According to the American Conference of Governmental Industrial Hygienists, prolonged exposure to high concentrations of MCHM can cause headaches, difficulty breathing and eye and skin irritation. As a result, residents had to rely on bottled water.
If the settlement receives final approval, it will be paid by West Virginia American Water and MHCM manufacturer Eastman Chemical, although the companies deny liability and blame the now-bankrupt Freedom Industries for the spill.
The class action lawsuit covers anyone who received tap water from the Elk River intake plant and any hourly worker whose employer closed due to the water contamination. The incident affected 231,000 residents and businesses.
The resulting $151 million settlement allows households to file a simple claim form and obtain $550 in compensation for the first resident and $180 for each additional resident. Separate claims can also be submitted with more detailed information regarding losses for residents, pregnant women, businesses and organizations.
As of December 2017, nearly 38,000 compensation claims had been filed, primarily by residents. Claims can be submitted at wvwaterclaims.com/claim-forms or by calling 1-855-829-8121.
In response to concerns about contaminated drinking water, on Jan. 11, the North Carolina General Assembly reviewed House Bill 189, which would reappropriate $1.2 million for state and federal agencies to study the chemical GenX.
The health effects of GenX are unknown, but it became a public issue when the results of a study that began in 2013 were published in June 2017 on the front page of the Wilmington Star. North Carolina State University researchers found over 600 parts per trillion of GenX in the Wilmington area’s drinking water. The non-enforceable state health goal of 140 parts per trillion was established in July 2017.
Chemical company DuPont, and later their spin-off company Chemours, have legally discharged chemicals into North Carolina’s Cape Fear River for years under a state wastewater permit. About a quarter million residents from Fayetteville to Wilmington rely on this river for drinking water. According to PBS, the Cape Fear Public Utility Authority does not filter out GenX because there are no state or federal regulations for the chemical.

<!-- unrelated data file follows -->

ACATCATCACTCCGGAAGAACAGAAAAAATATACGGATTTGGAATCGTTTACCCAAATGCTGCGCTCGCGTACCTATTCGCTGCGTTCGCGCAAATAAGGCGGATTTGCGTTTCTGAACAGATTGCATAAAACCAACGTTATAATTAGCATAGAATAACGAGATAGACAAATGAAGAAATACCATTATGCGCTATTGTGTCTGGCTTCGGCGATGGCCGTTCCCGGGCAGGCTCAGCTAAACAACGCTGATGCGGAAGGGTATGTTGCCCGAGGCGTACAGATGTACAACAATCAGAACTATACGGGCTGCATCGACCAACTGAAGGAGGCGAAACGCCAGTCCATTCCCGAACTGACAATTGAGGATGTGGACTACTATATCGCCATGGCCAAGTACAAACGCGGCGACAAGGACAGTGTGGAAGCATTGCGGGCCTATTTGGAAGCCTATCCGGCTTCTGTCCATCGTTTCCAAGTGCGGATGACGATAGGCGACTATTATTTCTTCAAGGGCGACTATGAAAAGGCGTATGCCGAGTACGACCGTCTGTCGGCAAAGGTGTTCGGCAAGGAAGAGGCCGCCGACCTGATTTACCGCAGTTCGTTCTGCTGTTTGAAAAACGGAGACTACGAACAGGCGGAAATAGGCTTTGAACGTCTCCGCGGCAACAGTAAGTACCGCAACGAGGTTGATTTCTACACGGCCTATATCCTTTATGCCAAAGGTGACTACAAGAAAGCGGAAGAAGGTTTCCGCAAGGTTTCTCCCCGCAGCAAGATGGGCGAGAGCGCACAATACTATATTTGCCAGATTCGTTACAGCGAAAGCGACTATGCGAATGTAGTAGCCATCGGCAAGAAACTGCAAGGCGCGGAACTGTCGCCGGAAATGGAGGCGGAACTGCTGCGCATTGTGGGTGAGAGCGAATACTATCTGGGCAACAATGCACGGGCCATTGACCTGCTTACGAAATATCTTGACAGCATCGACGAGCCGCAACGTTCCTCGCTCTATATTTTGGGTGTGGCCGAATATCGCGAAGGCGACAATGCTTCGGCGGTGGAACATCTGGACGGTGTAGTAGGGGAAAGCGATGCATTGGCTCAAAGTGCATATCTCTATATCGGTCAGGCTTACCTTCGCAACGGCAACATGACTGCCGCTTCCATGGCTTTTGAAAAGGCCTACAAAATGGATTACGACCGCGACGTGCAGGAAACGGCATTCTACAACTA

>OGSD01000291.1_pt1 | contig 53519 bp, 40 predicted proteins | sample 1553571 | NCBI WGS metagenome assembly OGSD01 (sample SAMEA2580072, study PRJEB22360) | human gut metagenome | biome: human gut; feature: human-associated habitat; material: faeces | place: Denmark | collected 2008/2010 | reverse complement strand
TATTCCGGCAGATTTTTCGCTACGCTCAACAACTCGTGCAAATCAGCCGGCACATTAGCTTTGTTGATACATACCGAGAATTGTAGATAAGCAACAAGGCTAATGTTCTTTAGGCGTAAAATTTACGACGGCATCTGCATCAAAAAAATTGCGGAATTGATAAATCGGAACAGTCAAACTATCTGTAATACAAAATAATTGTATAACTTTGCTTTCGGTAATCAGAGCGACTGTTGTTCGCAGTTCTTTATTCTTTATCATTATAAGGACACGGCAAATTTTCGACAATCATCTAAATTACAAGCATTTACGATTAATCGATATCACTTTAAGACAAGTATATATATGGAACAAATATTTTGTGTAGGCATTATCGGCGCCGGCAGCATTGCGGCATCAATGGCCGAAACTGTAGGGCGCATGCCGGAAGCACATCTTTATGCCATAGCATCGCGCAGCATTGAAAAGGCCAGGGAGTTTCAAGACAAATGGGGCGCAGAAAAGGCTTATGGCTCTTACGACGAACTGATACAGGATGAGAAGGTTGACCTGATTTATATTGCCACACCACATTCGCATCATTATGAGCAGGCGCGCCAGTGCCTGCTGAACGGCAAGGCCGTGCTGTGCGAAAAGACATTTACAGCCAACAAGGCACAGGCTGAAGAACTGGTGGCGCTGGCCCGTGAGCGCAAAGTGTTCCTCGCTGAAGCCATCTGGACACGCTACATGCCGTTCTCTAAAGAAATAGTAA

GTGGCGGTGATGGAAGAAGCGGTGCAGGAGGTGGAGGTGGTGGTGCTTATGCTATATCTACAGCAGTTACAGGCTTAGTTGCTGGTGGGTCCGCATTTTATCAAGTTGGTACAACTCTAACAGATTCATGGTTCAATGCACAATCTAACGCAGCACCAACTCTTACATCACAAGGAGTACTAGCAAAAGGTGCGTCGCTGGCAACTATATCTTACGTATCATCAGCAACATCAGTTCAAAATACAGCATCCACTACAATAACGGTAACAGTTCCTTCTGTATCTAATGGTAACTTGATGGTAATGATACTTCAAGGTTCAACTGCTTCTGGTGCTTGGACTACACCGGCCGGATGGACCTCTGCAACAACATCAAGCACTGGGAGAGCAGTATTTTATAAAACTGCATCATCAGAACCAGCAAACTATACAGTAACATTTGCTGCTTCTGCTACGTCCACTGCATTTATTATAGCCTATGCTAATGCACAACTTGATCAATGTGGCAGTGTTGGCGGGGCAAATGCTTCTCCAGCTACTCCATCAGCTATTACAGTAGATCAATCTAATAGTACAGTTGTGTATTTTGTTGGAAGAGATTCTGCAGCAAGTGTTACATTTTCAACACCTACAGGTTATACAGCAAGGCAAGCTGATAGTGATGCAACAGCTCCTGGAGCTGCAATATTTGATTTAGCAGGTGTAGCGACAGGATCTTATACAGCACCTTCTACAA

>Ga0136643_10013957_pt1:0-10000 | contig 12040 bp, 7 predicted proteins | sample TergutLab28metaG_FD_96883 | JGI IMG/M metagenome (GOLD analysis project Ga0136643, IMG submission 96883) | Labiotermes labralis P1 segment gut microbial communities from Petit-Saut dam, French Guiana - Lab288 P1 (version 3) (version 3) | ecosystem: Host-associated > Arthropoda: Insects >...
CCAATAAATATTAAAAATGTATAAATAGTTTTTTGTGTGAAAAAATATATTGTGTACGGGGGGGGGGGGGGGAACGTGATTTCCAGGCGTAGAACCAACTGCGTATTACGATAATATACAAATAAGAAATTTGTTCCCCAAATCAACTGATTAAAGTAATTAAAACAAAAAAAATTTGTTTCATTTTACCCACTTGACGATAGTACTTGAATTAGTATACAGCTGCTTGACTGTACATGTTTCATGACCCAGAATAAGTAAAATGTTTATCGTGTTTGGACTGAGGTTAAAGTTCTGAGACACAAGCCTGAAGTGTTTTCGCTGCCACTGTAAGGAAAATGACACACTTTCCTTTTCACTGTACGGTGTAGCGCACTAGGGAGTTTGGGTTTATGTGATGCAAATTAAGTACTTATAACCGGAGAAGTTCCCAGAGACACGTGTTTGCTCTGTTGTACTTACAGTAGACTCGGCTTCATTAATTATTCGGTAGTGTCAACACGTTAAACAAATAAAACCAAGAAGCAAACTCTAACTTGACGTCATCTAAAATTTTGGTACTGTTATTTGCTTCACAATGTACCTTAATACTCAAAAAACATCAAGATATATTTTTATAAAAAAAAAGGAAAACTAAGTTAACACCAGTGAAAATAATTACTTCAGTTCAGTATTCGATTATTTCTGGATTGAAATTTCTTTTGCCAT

Since Sept. 13, 115 wells tested near Chemours’ Fayetteville Works facility have had GenX levels above 140 parts per trillion. Subsequently, affected residents have been receiving bottled water from the company.
Additionally, a 2017 study found chemicals related to GenX in Jordan Lake, which provides the drinking water for the Triangle.
DuPont began using GenX in 2009 to replace another fluorinated compound, perfluorooctanoic acid, due to health concerns. GenX is chemically similar to PFOA. It is classified as an emerging contaminant, which means the U.S. Environmental Protection Agency has identified the need to evaluate and possibly regulate the pollutant, but there is no firm timeline for a study and no guarantee that any rules will be established.
After an unreported October spill of dimer acid flouride, which breaks down into GenX in the water, the Wilmington utility filed a lawsuit against Chemours and DuPont. Similarly, North Carolina has sued the companies for lack of transparency and moved to suspend the company’s discharge permit.